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    To start off, I am a competitive runner who runs 40-60 miles a week, ranging from sprints to long distance. I saw a commercial for these shoes and thought the same thing that a lot of people probably thought: "Oh boy, Reebok is just trying to make a pathetic attempt to imitate the Nike Free Run." The commercial was well put together, so I decided to research these shoes and quickly discovered that making these shoes was no easy task. It was apparent that Reebok hired experts to design the shoes and put a hefty amount of time into making sure that these shoes were safe for running on trails, concrete, and any other surface that running would have to endure.

    I have never owned a pair of Nike Free Runs or any shoe that is so low to the ground. Before the Realflex shoes, I ran in a pair of Nike Zoom Victory+, which allowed for an easy transition into these shoes because both are very lightweight. I have owned five pairs of them so these were the first different pair of training shoes that I have bought in about two years.

    I went to a local store to learn more about these shoes. The store had a sample pair sitting outside for viewing and to examine the shoe. As seen in many of the pictures, the Realflex shoe is very flexible and can be bent to form a full circle, which I didn't really understand the purpose of at first. I have never owned a pair of Nike Free Runs or any shoe that is low to the ground quite like these. The Realflex boasts of a shoe with ample comfort yet lower to the ground than any shoe in its class, allowing for a more natural run. I had a salesperson get me a pair of the Realflex shoes, and half of a size lower than my actual foot size turned out to be the right fit.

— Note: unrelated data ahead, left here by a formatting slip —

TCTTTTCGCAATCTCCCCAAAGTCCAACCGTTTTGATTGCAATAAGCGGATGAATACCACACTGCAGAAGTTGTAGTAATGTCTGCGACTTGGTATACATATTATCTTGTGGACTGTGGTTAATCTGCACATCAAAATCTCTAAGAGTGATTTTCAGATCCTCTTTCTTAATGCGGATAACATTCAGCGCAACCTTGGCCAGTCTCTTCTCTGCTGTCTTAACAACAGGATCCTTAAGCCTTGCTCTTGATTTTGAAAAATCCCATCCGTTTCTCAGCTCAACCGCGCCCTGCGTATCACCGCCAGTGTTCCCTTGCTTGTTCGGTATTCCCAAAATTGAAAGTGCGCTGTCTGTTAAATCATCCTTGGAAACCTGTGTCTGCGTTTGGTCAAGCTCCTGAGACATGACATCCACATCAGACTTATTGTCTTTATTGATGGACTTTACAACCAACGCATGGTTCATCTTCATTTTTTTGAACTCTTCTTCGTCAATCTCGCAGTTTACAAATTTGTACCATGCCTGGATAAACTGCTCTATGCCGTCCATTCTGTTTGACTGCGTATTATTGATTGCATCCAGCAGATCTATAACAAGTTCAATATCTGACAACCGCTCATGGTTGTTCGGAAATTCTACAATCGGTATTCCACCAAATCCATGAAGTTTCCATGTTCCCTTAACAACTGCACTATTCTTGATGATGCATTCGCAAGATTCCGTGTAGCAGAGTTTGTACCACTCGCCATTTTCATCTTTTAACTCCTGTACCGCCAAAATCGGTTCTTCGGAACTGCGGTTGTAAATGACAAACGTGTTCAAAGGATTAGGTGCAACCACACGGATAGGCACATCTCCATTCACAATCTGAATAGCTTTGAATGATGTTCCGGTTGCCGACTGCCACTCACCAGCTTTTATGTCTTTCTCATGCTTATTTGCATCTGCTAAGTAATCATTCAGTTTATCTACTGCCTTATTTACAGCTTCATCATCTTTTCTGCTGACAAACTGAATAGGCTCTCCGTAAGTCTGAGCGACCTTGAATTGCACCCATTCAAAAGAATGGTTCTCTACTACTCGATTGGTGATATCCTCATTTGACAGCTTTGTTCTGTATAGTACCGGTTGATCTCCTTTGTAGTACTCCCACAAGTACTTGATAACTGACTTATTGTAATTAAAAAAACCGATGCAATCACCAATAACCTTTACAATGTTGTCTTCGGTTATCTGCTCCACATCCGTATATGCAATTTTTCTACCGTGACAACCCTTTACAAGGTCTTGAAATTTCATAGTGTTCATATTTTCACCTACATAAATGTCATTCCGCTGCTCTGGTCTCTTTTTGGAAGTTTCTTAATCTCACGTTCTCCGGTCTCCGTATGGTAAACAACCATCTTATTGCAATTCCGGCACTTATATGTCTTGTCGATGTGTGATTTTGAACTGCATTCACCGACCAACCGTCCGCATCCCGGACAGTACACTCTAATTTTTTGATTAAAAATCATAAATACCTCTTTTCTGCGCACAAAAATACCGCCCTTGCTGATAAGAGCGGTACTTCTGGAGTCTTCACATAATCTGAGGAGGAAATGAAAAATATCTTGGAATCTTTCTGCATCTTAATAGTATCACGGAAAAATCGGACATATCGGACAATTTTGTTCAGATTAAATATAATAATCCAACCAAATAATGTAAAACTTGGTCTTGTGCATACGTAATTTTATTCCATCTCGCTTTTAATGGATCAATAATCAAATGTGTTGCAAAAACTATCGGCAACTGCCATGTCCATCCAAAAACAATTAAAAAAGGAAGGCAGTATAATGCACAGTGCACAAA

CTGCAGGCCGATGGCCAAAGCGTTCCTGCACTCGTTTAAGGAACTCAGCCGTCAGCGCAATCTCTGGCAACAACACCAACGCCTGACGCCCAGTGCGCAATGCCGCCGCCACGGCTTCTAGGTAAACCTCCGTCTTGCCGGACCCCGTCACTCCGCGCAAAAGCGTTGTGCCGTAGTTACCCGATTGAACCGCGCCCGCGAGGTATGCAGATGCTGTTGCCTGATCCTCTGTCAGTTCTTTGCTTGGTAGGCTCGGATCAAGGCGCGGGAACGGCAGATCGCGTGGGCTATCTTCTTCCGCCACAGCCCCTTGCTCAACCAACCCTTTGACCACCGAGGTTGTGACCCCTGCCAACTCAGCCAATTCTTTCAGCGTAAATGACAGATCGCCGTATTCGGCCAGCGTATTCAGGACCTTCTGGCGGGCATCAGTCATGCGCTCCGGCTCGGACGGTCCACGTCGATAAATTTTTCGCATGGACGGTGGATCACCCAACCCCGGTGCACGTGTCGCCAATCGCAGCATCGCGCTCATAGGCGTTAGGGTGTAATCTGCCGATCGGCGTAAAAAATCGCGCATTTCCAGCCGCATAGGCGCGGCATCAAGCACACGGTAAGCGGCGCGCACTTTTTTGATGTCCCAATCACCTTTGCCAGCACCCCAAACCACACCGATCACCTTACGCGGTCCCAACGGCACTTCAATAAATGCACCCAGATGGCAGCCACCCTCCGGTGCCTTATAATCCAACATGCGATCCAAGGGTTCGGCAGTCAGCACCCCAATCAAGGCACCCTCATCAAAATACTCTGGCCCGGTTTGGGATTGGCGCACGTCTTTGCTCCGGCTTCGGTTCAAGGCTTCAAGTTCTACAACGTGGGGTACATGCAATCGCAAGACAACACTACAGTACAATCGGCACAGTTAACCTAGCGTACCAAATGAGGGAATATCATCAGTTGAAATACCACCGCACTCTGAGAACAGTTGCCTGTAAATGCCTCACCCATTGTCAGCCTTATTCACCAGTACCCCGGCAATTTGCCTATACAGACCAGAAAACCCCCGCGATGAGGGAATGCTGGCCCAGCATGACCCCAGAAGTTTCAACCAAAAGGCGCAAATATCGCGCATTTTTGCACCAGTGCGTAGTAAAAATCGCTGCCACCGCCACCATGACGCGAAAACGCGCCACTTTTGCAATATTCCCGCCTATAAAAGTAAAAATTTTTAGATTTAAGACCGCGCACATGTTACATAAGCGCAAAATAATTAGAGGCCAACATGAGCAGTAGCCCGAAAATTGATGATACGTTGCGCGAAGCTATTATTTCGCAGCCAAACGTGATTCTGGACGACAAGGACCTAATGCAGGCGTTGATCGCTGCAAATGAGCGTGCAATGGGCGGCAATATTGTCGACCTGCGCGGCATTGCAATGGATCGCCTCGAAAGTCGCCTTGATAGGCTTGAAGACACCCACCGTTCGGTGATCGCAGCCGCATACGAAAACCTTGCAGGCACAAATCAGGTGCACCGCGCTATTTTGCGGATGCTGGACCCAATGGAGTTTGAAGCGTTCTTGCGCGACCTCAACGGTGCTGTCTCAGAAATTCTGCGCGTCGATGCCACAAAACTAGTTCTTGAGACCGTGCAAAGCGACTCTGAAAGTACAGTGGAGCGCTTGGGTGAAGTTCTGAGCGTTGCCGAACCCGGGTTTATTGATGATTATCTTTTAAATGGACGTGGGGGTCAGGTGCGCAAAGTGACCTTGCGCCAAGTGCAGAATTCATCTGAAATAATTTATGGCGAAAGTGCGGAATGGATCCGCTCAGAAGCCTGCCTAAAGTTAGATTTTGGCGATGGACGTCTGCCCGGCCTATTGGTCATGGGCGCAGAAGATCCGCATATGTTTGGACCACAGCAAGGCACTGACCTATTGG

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    6 Comments 24 people found this helpful. Was this review helpful to you? Yes No Sending feedback...
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    Size: 10.5 D(M) USColor: Black/Flat Grey/Buff Blue Verified Purchase
    To provide some background, I run approximately 15-20 miles per week and enjoy somewhat regular 10k's and 1/2 marathons. With that in mind, I decided it was a good time to try a lower profile, natural running shoe. Given the positive feedback others offered, I gave this shoe a shot. After a month with it, I can say that I wish I had looked elsewhere. Here are some pros and cons:
    Pros:
    - It is very light, in fact it feels like you are running without a shoe (which I guess is the point)
    - The shoe conforms well to the foot given the soft upper and the flexibility of the sole makes for a very natural running experience.
    Cons:
    - Others have commented on the rubbing along the heel of the shoe and I've had that problem since I started using the shoe. I've worn every kind of sock imaginable, and now I have to run with a band-aid on my heel just to keep from rubbing it raw. This is the 1st pair of shoes I've ever had do that and it doesn't appear to be getting any better.
    - The big issue is there just isn't enough support for running much over 5 miles. It's not about a more natural running stance or developing leg muscles that are underutilized in traditional shoes. This is about a lack of support regarding, foot, knee, and back pain. The sole appears soft and as if it would support longer runs, but I think longer runs are just not appropriate in this shoe.

    Overall, the shoe feels reasonable well, short of the heel issue, but is really only good for (a) walking) or (b) runs under 4-5 miles. The Brooks Ravenna is a light, great all around shoe that I'm using now for longer runs. I'll leave the Realflex for short distance days.